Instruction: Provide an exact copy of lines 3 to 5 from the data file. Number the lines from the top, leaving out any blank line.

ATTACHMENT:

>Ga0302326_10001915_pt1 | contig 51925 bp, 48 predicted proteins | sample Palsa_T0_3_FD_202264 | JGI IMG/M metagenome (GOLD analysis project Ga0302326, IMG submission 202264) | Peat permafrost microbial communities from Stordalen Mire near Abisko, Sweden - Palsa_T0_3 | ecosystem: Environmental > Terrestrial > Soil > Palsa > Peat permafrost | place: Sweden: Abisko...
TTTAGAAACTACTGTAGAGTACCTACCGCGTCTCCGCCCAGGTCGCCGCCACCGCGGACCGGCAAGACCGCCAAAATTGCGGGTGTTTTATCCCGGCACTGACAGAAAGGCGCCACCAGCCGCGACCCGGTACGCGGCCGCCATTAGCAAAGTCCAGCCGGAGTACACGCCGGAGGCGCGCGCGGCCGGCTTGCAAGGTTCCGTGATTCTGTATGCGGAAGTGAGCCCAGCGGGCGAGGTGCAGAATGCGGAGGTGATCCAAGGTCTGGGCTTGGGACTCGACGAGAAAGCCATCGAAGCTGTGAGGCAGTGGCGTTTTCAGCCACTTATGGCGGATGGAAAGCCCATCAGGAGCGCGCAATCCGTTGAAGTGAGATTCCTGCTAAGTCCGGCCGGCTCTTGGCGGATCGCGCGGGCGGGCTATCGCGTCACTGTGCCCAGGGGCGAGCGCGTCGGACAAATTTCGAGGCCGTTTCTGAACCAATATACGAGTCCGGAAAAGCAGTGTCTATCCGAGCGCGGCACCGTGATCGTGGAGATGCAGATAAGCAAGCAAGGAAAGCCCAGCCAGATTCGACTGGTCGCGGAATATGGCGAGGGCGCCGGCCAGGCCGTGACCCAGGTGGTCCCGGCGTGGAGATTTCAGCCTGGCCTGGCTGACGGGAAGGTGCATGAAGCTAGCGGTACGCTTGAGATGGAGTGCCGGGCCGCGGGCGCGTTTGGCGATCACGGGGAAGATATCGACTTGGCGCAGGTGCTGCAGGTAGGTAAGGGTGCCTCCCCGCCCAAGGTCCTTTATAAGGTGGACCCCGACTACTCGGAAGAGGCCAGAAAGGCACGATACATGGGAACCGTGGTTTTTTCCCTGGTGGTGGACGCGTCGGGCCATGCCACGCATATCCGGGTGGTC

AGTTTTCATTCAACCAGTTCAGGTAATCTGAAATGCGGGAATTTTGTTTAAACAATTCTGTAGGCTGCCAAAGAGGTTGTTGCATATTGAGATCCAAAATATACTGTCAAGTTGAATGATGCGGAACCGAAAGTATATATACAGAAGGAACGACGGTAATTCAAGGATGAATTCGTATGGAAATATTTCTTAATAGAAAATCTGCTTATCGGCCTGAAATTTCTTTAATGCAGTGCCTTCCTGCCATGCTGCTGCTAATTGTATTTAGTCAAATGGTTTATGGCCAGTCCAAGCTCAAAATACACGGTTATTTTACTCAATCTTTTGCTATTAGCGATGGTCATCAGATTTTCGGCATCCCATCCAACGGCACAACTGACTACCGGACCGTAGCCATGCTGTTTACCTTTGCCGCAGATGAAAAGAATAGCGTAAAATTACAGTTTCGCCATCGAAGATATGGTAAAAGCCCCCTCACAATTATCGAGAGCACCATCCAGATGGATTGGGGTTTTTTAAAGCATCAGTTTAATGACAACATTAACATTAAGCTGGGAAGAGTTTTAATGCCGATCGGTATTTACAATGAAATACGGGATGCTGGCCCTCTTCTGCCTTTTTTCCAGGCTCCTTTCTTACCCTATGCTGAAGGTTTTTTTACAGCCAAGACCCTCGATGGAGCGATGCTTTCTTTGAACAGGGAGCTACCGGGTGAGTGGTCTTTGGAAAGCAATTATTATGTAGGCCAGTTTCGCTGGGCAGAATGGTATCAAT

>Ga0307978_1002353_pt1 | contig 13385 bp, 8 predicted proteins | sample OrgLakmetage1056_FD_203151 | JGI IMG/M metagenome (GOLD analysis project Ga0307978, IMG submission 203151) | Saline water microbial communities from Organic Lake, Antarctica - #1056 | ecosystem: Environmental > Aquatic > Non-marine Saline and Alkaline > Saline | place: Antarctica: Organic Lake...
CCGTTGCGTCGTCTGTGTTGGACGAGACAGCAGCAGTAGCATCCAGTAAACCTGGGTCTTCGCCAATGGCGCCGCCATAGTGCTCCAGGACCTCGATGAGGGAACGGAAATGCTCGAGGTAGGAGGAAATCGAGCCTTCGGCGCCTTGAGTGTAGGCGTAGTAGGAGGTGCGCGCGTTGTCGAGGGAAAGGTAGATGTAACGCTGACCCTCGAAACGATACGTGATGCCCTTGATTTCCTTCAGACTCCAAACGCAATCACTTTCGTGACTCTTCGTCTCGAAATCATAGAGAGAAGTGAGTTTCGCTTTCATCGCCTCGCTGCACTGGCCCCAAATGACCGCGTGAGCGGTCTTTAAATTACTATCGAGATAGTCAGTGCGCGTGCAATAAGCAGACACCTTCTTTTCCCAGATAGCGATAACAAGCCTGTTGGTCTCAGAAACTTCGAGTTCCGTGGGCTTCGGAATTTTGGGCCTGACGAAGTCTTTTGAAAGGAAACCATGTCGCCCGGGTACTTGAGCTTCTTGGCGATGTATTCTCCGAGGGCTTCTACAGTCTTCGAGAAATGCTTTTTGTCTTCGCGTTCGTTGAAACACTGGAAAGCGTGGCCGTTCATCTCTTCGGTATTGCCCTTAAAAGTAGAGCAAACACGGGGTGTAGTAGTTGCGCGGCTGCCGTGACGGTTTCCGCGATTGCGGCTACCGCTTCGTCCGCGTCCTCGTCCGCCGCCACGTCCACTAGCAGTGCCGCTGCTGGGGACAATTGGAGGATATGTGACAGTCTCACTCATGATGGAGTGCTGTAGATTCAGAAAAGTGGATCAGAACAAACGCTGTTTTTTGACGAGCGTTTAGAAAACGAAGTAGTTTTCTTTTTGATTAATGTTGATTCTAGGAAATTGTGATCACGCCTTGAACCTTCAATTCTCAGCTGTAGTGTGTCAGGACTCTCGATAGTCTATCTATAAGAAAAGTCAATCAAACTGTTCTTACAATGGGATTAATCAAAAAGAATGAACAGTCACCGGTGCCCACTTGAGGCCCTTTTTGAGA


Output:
AGTTTTCATTCAACCAGTTCAGGTAATCTGAAATGCGGGAATTTTGTTTAAACAATTCTGTAGGCTGCCAAAGAGGTTGTTGCATATTGAGATCCAAAATATACTGTCAAGTTGAATGATGCGGAACCGAAAGTATATATACAGAAGGAACGACGGTAATTCAAGGATGAATTCGTATGGAAATATTTCTTAATAGAAAATCTGCTTATCGGCCTGAAATTTCTTTAATGCAGTGCCTTCCTGCCATGCTGCTGCTAATTGTATTTAGTCAAATGGTTTATGGCCAGTCCAAGCTCAAAATACACGGTTATTTTACTCAATCTTTTGCTATTAGCGATGGTCATCAGATTTTCGGCATCCCATCCAACGGCACAACTGACTACCGGACCGTAGCCATGCTGTTTACCTTTGCCGCAGATGAAAAGAATAGCGTAAAATTACAGTTTCGCCATCGAAGATATGGTAAAAGCCCCCTCACAATTATCGAGAGCACCATCCAGATGGATTGGGGTTTTTTAAAGCATCAGTTTAATGACAACATTAACATTAAGCTGGGAAGAGTTTTAATGCCGATCGGTATTTACAATGAAATACGGGATGCTGGCCCTCTTCTGCCTTTTTTCCAGGCTCCTTTCTTACCCTATGCTGAAGGTTTTTTTACAGCCAAGACCCTCGATGGAGCGATGCTTTCTTTGAACAGGGAGCTACCGGGTGAGTGGTCTTTGGAAAGCAATTATTATGTAGGCCAGTTTCGCTGGGCAGAATGGTATCAAT

>Ga0307978_1002353_pt1 | contig 13385 bp, 8 predicted proteins | sample OrgLakmetage1056_FD_203151 | JGI IMG/M metagenome (GOLD analysis project Ga0307978, IMG submission 203151) | Saline water microbial communities from Organic Lake, Antarctica - #1056 | ecosystem: Environmental > Aquatic > Non-marine Saline and Alkaline > Saline | place: Antarctica: Organic Lake...
CCGTTGCGTCGTCTGTGTTGGACGAGACAGCAGCAGTAGCATCCAGTAAACCTGGGTCTTCGCCAATGGCGCCGCCATAGTGCTCCAGGACCTCGATGAGGGAACGGAAATGCTCGAGGTAGGAGGAAATCGAGCCTTCGGCGCCTTGAGTGTAGGCGTAGTAGGAGGTGCGCGCGTTGTCGAGGGAAAGGTAGATGTAACGCTGACCCTCGAAACGATACGTGATGCCCTTGATTTCCTTCAGACTCCAAACGCAATCACTTTCGTGACTCTTCGTCTCGAAATCATAGAGAGAAGTGAGTTTCGCTTTCATCGCCTCGCTGCACTGGCCCCAAATGACCGCGTGAGCGGTCTTTAAATTACTATCGAGATAGTCAGTGCGCGTGCAATAAGCAGACACCTTCTTTTCCCAGATAGCGATAACAAGCCTGTTGGTCTCAGAAACTTCGAGTTCCGTGGGCTTCGGAATTTTGGGCCTGACGAAGTCTTTTGAAAGGAAACCATGTCGCCCGGGTACTTGAGCTTCTTGGCGATGTATTCTCCGAGGGCTTCTACAGTCTTCGAGAAATGCTTTTTGTCTTCGCGTTCGTTGAAACACTGGAAAGCGTGGCCGTTCATCTCTTCGGTATTGCCCTTAAAAGTAGAGCAAACACGGGGTGTAGTAGTTGCGCGGCTGCCGTGACGGTTTCCGCGATTGCGGCTACCGCTTCGTCCGCGTCCTCGTCCGCCGCCACGTCCACTAGCAGTGCCGCTGCTGGGGACAATTGGAGGATATGTGACAGTCTCACTCATGATGGAGTGCTGTAGATTCAGAAAAGTGGATCAGAACAAACGCTGTTTTTTGACGAGCGTTTAGAAAACGAAGTAGTTTTCTTTTTGATTAATGTTGATTCTAGGAAATTGTGATCACGCCTTGAACCTTCAATTCTCAGCTGTAGTGTGTCAGGACTCTCGATAGTCTATCTATAAGAAAAGTCAATCAAACTGTTCTTACAATGGGATTAATCAAAAAGAATGAACAGTCACCGGTGCCCACTTGAGGCCCTTTTTGAGA